The Miniature World of Allan Boardman

“My career as a puzzle designer and maker is very closely tied to my lifelong interest in woodworking,” Allan Boardman wrote in an email interview conducted in June 2014. “The marriage of these two passions came about when my father introduced me to mechanical puzzles when I was five or six years old. I was already an avid model builder, wannabe woodworker, miniature enthusiast, and very early I saw the wonderful possibilities of making my own puzzles.”

Allan Boardman (Photo courtesy Allan Boardman)

Allan Boardman

Allan is known in the mechanical puzzle community for his work producing micro or miniature puzzles, which have been made almost exclusively from wood. The smallest mechanical puzzle he ever made was a 1.5mm three-piece burr but his all-time smallest puzzle was a crossword.

“A number of years ago, I made ‘The World’s Smallest Puzzle’ for Martin Gardener – it was a two-by-two crossword puzzle etched on a very small portion of the head of a common straight pin. It could not be viewed by naked eye nor any optical microscope, only by using a scanning electron microscope – truly ridiculous.” Continue reading

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“Brass Treasure Chest” – Rocky Chiaro’s Puzzling Endeavour

Brass Treasure Chest

Brass Treasure Chest

Brass Treasure Chest is a small secret opening box from retired machinist-cum-puzzle designer Rocky Chiaro. Made from brass and requiring a complicated series of moves to manipulate the internal mechanism and free the lid, it is the result of a lifetime spent in metalwork coupled with a strong interest in mechanical objects.

The story of how Rocky made his first puzzle is an interesting one and explains why over the years he has continued to produce his puzzles in brass with a hand-fed milling machine.

It was 1950 and Rocky was stationed at the submarine base in Pearl Harbour as a Machinery Repairman with the Navy. As practice, he machined eight one-inch cubes, working on them till they fit together to make a single larger cube. Rocky explains, “I did not know until 30 years later that I could put a pin through it on a stand. Another 10 or 12 years later I ran across an ad in a magazine saying ‘Puzzles Wanted’. I sold the puzzle to the person and he wanted to know the name. I had made copies from Plexiglass so I called it Perplexity. I still make and sell it.” Continue reading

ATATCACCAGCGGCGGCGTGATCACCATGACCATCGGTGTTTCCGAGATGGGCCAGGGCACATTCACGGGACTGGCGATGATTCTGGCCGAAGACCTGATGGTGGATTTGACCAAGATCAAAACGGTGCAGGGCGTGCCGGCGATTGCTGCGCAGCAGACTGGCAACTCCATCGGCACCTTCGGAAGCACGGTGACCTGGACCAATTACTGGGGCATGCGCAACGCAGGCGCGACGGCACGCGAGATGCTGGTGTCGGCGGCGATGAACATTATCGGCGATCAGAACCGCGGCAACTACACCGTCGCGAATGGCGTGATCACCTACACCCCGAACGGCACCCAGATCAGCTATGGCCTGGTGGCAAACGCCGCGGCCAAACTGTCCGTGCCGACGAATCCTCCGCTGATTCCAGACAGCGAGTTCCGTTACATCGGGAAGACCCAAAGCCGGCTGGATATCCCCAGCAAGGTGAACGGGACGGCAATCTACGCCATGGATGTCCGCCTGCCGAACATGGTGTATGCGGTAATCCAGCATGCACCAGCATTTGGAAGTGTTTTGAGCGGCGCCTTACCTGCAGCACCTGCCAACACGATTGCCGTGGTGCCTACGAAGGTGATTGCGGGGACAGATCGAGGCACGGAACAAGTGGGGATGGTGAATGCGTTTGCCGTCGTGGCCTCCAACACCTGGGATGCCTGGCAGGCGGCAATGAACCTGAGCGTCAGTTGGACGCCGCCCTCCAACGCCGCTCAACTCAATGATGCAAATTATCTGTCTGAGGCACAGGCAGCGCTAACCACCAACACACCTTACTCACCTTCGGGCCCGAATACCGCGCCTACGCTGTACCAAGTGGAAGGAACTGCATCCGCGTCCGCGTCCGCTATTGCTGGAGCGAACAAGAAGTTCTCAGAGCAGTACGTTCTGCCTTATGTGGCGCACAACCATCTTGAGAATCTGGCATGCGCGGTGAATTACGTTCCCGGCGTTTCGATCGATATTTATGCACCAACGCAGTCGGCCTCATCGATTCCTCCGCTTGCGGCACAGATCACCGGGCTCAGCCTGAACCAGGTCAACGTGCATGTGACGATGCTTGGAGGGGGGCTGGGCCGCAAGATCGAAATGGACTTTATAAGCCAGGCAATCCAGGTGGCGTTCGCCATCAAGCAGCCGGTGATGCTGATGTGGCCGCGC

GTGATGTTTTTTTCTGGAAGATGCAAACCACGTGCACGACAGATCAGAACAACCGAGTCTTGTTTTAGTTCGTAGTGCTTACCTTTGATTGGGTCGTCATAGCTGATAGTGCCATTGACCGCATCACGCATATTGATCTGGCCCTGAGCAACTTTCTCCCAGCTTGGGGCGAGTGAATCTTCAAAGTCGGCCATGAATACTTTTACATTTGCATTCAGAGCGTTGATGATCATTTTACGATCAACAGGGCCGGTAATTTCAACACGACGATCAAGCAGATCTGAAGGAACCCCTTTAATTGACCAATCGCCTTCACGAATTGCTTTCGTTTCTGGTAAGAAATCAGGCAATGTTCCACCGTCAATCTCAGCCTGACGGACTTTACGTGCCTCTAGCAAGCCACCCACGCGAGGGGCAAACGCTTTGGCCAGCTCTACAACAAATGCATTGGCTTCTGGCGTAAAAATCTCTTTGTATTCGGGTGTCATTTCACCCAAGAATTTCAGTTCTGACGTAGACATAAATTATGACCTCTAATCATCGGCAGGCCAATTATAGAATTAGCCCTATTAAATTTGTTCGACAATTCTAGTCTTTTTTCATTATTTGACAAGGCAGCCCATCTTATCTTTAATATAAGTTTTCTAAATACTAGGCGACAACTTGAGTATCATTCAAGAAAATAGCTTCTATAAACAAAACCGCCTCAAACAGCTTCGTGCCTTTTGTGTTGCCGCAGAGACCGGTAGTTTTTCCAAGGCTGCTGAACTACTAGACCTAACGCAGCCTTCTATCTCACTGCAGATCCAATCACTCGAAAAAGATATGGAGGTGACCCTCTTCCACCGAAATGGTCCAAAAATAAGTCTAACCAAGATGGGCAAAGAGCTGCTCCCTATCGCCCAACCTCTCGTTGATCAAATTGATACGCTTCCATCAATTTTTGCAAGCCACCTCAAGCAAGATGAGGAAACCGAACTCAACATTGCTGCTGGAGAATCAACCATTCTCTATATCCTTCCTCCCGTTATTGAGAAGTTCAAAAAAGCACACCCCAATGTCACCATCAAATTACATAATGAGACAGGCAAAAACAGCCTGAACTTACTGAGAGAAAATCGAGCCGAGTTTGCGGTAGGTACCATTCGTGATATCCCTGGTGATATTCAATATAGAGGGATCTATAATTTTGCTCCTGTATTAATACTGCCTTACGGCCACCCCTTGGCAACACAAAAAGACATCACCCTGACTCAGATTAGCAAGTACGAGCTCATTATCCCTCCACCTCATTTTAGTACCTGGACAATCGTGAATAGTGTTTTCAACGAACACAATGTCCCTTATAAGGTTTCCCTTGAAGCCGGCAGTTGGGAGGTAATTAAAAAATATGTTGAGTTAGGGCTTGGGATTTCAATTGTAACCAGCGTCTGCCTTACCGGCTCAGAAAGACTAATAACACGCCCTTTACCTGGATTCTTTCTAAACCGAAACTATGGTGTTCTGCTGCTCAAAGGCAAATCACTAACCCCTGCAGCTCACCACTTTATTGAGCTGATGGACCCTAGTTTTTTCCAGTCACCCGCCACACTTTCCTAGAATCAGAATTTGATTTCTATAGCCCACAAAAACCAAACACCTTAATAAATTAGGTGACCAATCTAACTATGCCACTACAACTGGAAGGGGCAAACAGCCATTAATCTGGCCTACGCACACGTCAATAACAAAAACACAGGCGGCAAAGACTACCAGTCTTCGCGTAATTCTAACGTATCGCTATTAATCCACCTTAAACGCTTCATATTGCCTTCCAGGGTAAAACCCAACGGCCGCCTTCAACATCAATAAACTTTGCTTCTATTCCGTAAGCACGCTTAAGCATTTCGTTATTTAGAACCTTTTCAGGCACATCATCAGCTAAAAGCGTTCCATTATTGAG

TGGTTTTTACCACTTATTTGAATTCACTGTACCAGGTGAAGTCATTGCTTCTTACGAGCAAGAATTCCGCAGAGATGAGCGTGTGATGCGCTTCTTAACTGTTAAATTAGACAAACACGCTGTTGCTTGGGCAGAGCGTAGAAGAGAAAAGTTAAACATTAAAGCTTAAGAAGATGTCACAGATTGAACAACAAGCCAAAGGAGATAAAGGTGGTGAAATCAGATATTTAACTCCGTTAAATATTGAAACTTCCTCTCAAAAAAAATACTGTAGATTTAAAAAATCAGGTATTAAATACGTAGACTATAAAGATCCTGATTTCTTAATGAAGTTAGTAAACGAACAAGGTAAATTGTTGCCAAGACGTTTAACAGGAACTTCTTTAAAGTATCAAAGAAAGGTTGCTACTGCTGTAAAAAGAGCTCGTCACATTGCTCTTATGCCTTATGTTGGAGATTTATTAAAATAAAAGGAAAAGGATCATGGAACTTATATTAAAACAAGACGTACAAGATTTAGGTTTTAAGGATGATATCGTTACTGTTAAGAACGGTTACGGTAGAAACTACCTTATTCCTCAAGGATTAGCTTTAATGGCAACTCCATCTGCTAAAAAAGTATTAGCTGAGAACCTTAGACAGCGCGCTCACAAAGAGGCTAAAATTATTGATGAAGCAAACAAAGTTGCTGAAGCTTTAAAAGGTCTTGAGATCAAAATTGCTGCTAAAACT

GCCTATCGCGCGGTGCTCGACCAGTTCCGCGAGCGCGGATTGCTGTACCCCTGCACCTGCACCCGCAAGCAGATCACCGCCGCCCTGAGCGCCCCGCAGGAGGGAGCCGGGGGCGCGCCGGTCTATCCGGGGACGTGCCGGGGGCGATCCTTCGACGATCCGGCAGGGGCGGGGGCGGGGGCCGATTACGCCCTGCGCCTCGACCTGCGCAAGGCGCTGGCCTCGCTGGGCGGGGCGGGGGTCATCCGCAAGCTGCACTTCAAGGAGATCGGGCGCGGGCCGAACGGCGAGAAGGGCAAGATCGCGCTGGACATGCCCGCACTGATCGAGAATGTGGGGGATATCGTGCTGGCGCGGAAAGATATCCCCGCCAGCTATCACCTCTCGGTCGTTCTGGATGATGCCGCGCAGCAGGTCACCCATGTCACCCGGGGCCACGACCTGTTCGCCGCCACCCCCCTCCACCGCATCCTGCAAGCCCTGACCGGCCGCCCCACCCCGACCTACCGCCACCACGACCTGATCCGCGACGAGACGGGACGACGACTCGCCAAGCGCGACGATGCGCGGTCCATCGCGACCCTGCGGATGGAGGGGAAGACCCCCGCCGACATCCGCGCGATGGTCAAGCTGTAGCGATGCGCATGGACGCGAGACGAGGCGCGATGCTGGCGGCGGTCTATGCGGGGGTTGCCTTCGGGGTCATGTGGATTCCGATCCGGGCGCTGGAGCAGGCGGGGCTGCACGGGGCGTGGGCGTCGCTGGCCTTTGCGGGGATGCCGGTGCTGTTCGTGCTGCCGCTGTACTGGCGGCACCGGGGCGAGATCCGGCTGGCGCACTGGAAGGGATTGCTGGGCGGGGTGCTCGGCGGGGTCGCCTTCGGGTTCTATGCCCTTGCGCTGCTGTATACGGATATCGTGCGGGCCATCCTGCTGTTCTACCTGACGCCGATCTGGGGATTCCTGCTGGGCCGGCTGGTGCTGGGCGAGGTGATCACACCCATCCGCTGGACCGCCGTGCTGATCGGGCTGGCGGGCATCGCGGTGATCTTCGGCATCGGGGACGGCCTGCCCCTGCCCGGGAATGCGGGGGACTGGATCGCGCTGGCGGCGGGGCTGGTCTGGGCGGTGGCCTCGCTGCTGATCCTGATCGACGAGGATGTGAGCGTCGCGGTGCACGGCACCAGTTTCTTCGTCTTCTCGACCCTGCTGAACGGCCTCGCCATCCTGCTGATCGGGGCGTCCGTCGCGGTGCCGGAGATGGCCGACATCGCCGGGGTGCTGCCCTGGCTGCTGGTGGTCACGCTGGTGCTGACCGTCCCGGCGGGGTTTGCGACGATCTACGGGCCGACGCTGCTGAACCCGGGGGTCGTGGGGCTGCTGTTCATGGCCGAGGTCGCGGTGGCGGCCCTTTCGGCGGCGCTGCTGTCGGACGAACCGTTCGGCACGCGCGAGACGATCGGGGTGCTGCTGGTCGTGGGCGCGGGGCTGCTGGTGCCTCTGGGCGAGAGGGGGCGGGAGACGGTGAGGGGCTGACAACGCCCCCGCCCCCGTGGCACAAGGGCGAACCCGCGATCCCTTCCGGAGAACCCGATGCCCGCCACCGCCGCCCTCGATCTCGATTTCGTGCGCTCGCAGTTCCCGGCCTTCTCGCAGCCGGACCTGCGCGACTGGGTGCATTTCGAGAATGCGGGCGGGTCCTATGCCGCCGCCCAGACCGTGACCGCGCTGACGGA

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Disentangling Dick Hess’s “Pendulum”

PendulumWhen I approached Richard Hess about an interview for this blog I asked if there was a particular puzzle he wanted to discuss. One of his three suggestions was Pendulum, a disentanglement that he noted was an improvement on an older design of his. The improvement? The addition of a small wooden bead.

This seemingly innocuous addition – which serves to make it an even more difficult disentanglement – is something Dick found while exploring variations on the puzzle. This style of searching for new puzzles through an extensive examination of variations on basic disentanglement structures is characteristic of Dick’s modus operandi.

This can be clearly seen in his “Compendium of Disentanglement Puzzles”, which in its current edition catalogues over 10,500 of them arranged according to the structure of the puzzle and the solution method. His interest in disentanglements can also be seen in his enviable collection of over 30,000 mechanical puzzles in which disentanglements form a large part. Continue reading

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The Sweetest Burr

Sweet Sixteen family portrait. The one in the bottom right was made by Eric Fuller from Walnut, Maple and Cherry. Photo courtesy Jack Krijnen

Sweet Sixteen family portrait. Top and left were made by Jack, bottom right was made by Eric Fuller from Walnut, Maple and Cherry

Sweet Sixteen is a level-16 eleven-piece burr from Dutch designer Jack Krijnen. After completing the burr in 2002, Jack was playing with names that related to the number 16. He looked at his daughter who was 16 years old and “Sweet Sixteen” came to mind. The name satisfied his penchant for giving his creations identities with a double meaning.

Created several years prior to the release of Burr Tools, this puzzle was designed completely by hand. While Jack’s current high-level burr designs are created through finding a starting set of pieces that seems promising and systematically adding or removing voxels till the level has increased, his older pre-Burr Tools designs began with establishing a move sequence and then determining the shapes that the pieces would need to enable those moves. Continue reading

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